Out of the corner of my eye I see two elderly ladies come onto the streetcar.
I keep an eye out for these ladies. I’m like an old lady vigilante. If there’s young able- bodied people sitting in the only three seats reserved for elderly and disabled, I give them the stink eye. Maybe it’s because my ma’s an old lady who takes the bus too.
There’s some kind of dispute over transfers going on, so I look more closely. I see one of the ladies is my neighbour, Olga. Olga’s got Parkinson’s. I can see her hands shake as she laboriously unfolds the transfer and peers at it. I get up from my seat to ask what’s going on. Olga’s powdered cheeks are flushed with humiliation.
The driver’s berating them, these two old disabled ladies coming from church. Is. There. Anything. I. Can. Do. I ask the ladies. I don’t want to offer to pay their fare. That would make it look like Olga and her friend were scamming the system.
Whatever. Just go siddown. Says the driver loudly so everyone can hear, his voice dripping with bitter scorn.
I find Olga and her friend a seat. It’s Wednesday. They’ve just been to church and Bingo at the community centre. They take three buses to get there. It’s Olga’s one day out. She looks forward to it all week.
We get off at Rusholme Drive and I walk Olga home. Her hand is warm and light on my arm.
When I get home I phone the Transit complaint line. I talk to Serge, the gruff cowboy they chose to handle human relations. Would. You. Treat. Your. Mother. Like. That. I ask Serge. If they gave me the wrong transfer, yes, yes I would. Says Serge. He’s a little over-enthusiastic about the hell he’d gladly put his blood relations through.
He says he’ll make sure my complaint is fully investigated.
A few days later, Serge leaves a message on my voicemail. Unh, this situation has been, unh, fully investigated, He says. The decision is, unh, the driver acted correctly.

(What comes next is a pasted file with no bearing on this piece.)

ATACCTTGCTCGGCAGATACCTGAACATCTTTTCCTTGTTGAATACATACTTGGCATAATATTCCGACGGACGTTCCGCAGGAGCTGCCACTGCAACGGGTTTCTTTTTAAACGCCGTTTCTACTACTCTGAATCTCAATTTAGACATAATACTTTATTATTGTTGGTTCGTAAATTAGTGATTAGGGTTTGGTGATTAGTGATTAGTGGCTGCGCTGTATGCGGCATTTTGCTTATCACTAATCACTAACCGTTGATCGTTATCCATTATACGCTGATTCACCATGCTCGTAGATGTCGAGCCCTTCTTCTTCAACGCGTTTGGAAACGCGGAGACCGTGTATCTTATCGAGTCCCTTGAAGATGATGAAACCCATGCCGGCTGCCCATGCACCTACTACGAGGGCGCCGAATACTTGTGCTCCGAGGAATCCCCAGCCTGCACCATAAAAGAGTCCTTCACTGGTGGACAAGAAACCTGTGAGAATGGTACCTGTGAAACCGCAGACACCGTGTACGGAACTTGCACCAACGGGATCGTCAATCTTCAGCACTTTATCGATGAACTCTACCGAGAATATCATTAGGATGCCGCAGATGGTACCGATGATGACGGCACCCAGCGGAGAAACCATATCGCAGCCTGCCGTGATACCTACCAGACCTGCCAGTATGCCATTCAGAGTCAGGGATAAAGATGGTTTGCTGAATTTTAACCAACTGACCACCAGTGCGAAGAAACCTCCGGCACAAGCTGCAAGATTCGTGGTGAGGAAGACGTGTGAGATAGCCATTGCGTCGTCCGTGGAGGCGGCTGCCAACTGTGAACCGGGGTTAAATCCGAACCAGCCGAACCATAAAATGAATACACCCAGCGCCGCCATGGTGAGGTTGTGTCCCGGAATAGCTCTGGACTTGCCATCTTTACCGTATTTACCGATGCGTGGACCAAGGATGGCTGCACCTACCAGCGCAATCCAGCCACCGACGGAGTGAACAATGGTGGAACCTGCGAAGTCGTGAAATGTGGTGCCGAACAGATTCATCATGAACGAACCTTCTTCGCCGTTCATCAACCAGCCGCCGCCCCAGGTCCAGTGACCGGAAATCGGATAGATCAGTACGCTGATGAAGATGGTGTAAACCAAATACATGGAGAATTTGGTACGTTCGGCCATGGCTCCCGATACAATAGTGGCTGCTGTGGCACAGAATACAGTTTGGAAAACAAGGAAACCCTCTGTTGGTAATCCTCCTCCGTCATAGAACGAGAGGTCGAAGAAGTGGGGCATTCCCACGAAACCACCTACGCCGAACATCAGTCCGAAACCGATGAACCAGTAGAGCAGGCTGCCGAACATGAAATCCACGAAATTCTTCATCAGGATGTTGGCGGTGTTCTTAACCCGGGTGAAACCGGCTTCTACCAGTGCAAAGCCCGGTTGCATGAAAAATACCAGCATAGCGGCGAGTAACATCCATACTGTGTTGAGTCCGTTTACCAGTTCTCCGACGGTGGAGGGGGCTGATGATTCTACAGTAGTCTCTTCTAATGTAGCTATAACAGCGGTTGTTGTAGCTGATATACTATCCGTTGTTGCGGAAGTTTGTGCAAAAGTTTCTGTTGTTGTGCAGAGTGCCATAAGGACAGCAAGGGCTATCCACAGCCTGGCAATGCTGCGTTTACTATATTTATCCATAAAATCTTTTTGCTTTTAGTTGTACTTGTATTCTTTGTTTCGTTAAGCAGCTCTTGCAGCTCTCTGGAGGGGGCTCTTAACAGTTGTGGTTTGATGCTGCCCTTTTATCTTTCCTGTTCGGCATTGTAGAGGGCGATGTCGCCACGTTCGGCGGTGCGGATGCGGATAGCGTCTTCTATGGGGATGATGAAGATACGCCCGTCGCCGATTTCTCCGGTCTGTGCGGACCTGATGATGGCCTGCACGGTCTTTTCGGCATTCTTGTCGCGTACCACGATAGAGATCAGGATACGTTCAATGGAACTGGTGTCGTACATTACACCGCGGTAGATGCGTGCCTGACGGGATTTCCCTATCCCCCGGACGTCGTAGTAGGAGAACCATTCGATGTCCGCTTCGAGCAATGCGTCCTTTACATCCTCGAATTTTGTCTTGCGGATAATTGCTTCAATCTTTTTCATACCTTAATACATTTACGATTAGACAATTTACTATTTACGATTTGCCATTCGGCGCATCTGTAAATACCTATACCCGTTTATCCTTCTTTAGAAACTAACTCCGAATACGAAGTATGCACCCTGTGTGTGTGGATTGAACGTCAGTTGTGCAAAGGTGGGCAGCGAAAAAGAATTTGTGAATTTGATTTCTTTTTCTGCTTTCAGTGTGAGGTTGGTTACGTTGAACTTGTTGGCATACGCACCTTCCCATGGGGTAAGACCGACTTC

The following week, I go to visit Olga. I pop in once or twice a month. We have tea, and Polish honey cake. She shows me old photos, relates another chapter from her transnational life story.
I tell her I’ve complained to the TTC. I don’t tell her about their response. She gets that flush again and goes to find her purse. She’s gone about four minutes. Comes back, spends another five minutes unclasping the bag. Pulls out a wad of transfers. I. Gave. Him. Wrong. One. I. Was. So. Flustered. She says. Here. Is. Right. One.
For her, it’s not even about the rudeness of the driver or the inadequacies of a crappy transit system. It’s that someone thought she was cheating. As an immigrant, her life is built on being a decent citizen even if the rules of citizenship make no sense. I’m sure she has lain awake fretting about this incident.
I let her show me more pictures, pour me more tea. By the time I leave, newly budding branches and the smokestack of the chocolate factory down the street are black against a smoky sky. I’m behind in the marking I was going to do that day but that’s alright. Visiting Olga is like entering a portal, going back in time. Reminding me of old-fashioned values, their stark contrast against the fluid, unmindful buzz of city life.